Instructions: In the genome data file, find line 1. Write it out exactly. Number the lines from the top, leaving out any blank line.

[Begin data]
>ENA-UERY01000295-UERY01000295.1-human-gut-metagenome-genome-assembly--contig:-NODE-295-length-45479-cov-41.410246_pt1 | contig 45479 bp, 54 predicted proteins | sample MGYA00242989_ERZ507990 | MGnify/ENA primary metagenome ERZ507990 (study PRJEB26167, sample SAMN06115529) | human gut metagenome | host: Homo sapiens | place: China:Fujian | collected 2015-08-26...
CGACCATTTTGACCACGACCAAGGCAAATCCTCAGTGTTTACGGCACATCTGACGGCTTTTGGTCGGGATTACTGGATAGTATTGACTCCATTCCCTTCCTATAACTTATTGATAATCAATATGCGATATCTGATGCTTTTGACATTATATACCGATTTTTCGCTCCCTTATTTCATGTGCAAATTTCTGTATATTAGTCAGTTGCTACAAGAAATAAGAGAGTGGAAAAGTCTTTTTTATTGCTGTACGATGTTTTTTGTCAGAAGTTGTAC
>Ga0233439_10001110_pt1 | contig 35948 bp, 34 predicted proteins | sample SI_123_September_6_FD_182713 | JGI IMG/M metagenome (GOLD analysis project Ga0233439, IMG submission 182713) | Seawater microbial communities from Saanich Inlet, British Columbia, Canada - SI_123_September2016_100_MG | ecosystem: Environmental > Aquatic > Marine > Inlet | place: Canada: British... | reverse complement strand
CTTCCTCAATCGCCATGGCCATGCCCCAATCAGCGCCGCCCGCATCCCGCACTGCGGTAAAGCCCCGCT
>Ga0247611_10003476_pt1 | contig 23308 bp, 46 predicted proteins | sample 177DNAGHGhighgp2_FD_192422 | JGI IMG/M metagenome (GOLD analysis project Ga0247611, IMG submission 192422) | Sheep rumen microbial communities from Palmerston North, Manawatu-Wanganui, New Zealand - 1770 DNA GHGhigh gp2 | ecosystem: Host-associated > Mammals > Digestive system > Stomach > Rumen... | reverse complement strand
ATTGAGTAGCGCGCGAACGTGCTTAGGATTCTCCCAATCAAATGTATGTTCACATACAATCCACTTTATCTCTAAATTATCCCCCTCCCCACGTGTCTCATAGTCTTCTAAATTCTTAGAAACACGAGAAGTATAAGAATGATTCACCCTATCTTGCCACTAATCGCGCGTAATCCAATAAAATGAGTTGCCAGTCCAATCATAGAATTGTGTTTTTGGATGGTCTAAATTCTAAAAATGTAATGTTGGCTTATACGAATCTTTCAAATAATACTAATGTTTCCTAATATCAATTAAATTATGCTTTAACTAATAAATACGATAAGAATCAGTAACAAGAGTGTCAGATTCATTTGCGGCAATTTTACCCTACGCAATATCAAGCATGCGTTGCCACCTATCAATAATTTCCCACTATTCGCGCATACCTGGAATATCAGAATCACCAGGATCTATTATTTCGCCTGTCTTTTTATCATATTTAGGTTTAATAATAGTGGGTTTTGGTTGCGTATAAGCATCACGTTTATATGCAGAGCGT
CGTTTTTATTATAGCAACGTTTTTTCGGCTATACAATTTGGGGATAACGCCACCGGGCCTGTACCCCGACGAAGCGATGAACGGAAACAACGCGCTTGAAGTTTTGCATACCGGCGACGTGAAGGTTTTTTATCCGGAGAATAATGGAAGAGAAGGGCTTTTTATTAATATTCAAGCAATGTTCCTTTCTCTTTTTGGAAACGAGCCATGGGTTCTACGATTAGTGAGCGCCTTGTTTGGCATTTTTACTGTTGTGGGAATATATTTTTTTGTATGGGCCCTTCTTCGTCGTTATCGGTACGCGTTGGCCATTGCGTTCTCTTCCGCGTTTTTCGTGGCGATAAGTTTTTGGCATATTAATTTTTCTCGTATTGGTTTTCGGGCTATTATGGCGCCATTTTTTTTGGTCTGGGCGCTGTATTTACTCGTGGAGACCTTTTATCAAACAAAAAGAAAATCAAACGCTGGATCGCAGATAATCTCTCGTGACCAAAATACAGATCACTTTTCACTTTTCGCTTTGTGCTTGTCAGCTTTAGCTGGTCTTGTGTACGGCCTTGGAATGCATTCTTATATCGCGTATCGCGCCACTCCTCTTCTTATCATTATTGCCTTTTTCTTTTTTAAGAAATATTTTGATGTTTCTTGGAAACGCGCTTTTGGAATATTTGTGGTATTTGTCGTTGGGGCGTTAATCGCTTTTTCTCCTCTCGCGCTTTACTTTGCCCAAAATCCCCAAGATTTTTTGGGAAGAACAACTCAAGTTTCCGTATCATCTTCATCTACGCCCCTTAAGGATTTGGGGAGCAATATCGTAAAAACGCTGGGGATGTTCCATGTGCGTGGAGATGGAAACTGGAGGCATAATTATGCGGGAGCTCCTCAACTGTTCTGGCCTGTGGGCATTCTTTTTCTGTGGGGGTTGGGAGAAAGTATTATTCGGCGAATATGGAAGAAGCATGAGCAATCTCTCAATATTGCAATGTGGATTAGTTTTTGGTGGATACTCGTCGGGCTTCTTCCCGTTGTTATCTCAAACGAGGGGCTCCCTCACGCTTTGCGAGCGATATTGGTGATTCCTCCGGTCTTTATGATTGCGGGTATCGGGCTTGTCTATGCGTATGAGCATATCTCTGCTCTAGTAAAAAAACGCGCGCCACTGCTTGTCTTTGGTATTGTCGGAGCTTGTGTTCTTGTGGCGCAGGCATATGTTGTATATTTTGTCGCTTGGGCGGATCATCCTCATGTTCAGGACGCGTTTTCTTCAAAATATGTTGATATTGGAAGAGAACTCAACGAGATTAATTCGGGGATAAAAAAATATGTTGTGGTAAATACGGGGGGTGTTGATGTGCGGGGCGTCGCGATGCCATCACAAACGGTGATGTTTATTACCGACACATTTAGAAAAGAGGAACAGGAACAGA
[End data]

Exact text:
>ENA-UERY01000295-UERY01000295.1-human-gut-metagenome-genome-assembly--contig:-NODE-295-length-45479-cov-41.410246_pt1 | contig 45479 bp, 54 predicted proteins | sample MGYA00242989_ERZ507990 | MGnify/ENA primary metagenome ERZ507990 (study PRJEB26167, sample SAMN06115529) | human gut metagenome | host: Homo sapiens | place: China:Fujian | collected 2015-08-26...